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DR-RINS: Digital real-time relative intensity noise suppressor for pump–probe spectroscopy and microscopy

Transient absorption and stimulated Raman scattering microscopy are techniques that sense tiny perturbations to a probe laser beam, induced by a pump beam, to create their images, which makes them extremely sensitive to laser relative intensity noise (RIN), especially in fiber lasers. The suppression of this noise can be done using software adaptive noise cancellation (ANC) on digitized signals, although this introduces a considerable delay, due to the time required for digitization and post-processing. Hardware noise suppression, using FPGAs, is a clever way of doing this in real-time, as described by Jesse Wilson, Saurabh Gupta, Erkang Wang and Steven Derrien in Review of Scientific Instruments.

Contrary to bulk laser sources, where RIN cancellation can be done by modulating the pump beam at >1 MHz, the broad bandwidth and high-frequency RIN in fiber lasers requires ANC through balanced detection. An initial approach, using high-speed ADC and adaptive filtering for active RIN cancellation, was limited by the relatively high ADC noise (in comparison with the RIN) and the post-processing time needed for the acquired data. These limitations can be overcome by adaptive filtering directly on the hardware, in this case, a field-programmable gate array (FPGA), which is extremely suitable for real-time processing due to the low latency and high bandwidth computations. In this case, a Red Pitaya STEMlab 125-14 was inserted between the photodetectors and a lock-in amplifier. Besides the improvement provided by this change in approach, the STEMlab also offers a significantly lower noise floor compared to the ADC in the initial design.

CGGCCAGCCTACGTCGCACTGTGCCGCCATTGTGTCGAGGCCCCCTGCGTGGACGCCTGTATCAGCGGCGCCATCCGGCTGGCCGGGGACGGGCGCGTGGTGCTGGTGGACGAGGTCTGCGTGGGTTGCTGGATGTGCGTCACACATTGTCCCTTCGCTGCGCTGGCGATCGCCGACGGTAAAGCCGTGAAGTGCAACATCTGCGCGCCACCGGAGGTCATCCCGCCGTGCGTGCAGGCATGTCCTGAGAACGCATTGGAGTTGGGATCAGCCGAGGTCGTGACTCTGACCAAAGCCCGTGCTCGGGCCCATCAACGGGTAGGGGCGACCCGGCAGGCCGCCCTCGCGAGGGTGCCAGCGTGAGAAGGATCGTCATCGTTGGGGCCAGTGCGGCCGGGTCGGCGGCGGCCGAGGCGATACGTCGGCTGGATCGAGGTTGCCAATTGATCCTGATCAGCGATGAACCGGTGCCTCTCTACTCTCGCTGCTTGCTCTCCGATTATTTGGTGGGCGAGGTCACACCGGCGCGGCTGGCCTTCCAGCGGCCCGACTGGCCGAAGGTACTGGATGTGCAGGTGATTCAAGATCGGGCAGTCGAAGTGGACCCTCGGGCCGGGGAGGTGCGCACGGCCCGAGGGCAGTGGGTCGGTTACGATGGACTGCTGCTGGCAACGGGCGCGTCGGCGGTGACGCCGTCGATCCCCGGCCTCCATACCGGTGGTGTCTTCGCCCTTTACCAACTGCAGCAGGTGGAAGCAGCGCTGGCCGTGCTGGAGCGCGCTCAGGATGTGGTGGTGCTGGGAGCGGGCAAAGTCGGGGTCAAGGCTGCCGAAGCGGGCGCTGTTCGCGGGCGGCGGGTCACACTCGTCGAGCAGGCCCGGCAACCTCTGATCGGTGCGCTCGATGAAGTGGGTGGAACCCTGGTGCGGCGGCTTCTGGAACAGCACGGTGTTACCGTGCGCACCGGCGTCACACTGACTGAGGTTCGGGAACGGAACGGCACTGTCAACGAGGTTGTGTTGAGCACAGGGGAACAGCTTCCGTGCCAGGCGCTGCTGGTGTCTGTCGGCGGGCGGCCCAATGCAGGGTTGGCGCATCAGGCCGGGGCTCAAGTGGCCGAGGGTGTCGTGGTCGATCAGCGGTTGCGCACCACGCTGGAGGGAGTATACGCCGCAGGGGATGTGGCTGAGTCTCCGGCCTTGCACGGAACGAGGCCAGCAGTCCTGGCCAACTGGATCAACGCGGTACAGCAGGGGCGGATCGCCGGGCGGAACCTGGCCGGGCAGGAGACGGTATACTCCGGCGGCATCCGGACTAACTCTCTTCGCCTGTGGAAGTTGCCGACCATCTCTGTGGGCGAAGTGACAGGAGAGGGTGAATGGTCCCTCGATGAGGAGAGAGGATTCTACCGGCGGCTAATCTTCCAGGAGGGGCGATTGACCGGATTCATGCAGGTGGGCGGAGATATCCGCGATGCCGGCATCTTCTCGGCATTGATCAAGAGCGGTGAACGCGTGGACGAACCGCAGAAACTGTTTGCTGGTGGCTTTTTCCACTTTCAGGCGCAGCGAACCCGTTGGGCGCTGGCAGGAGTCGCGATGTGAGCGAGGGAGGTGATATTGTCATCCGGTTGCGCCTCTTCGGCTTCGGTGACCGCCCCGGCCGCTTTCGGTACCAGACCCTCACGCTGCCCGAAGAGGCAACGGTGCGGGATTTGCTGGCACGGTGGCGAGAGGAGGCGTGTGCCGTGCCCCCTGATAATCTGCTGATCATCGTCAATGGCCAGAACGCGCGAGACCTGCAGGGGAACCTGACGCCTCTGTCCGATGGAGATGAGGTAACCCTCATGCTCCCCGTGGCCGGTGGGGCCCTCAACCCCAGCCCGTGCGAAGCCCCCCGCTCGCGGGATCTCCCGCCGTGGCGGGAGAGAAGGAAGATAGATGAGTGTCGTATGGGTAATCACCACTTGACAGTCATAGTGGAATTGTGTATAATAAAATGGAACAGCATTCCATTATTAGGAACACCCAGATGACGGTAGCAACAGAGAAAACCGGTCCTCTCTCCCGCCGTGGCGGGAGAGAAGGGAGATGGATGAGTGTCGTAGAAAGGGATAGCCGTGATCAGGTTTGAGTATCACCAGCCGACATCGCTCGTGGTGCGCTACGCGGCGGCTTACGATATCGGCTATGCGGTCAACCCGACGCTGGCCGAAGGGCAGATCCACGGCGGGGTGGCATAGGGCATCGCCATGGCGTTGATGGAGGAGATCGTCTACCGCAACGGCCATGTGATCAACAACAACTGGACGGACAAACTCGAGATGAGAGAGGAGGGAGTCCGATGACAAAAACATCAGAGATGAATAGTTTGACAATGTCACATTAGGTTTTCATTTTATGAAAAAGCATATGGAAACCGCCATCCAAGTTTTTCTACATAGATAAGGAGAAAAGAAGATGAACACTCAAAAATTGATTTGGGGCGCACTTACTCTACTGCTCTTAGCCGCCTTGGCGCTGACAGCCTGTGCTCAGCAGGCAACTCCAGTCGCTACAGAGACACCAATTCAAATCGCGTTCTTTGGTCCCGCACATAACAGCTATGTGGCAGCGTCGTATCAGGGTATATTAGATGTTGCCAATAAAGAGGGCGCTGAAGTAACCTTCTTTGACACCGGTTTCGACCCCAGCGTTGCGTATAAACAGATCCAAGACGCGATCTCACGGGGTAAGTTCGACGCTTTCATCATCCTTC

Figure 1 shows the experimental setup, used for this development, where the STEMlab receives and converts inputs from the photodiodes, located before (reference) and after (probe) the microscope. After running the digitized signals through an ANC on the FPGA, the resulting analog output is fed to a hardware lock-in amplifier (Moku) and synchronized to the pump modulation frequency or a high-speed DAQ device.

One application example of this setup is real-time imaging with a hardware lock-in, where the DR-RINS system was tested as a drop-in pre-filtering device in front of a hardware lock-in amplifier to enable real-time imaging of a sample of crushed Bi4Ge3O12 (BGO), with a probe delay set to τ = 0. The output of the lock-in, along with scan position monitor signals, was collected with a multi-channel DAQ device, and an image formed using the MATLAB griddata () function to map the signal to the corresponding x- and y-coordinates. Figure 2 shows the results of both single acquisition and a 100-frame average, acquired in <5 min.

The test results on BGO show a considerable SNR-enhancement, obtained in real-time using the DR-RINS system, producing an analog output, compatible with a conventional lock-in amplifier. Despite the limitations, due to detector noise, transient absorption imaging was possible under conditions that would not allow the use of a lock-in amplifier alone (i.e., high RIN levels, combined with the effects of fast, resonant scanning of the beam). The most obvious advantage with the use of FPGA RIN filtering is the real-time ANC, which provides significantly faster imaging, even with a noisy fiber laser source. The approach of transferring ANC and lock-in detection to the hardware allows a reduction of imaging time from ∼6 h down to just ∼5 min.

We've since received an updated TA image of BGO and UV glue which is shown in Figure 3. The first row from left to right shows a delay scan of BGO TA signal (average signal of the whole FOV), a TA image without FPGA noise canceling (this image consists of 1MHz TA signal), and a TA image with the FPGA noise canceling. They are taken at a different time delay from -1.8ps, -0.8ps, 0ps, 0.3ps and 1p. you can see that the TA image intensity depends on time delay. Ops have the largest intensity. The second row follows the same order on a sample of a stripe of UV glue.

TA image of BGO and UV glue (002)

Since this is setup can be inserted as a plug-and-play device, it will certainly find many applications for RIN-denoising in experimental techniques, relying on the detection of small perturbations in probe laser beams, with Red Pitaya at the heart of the action.

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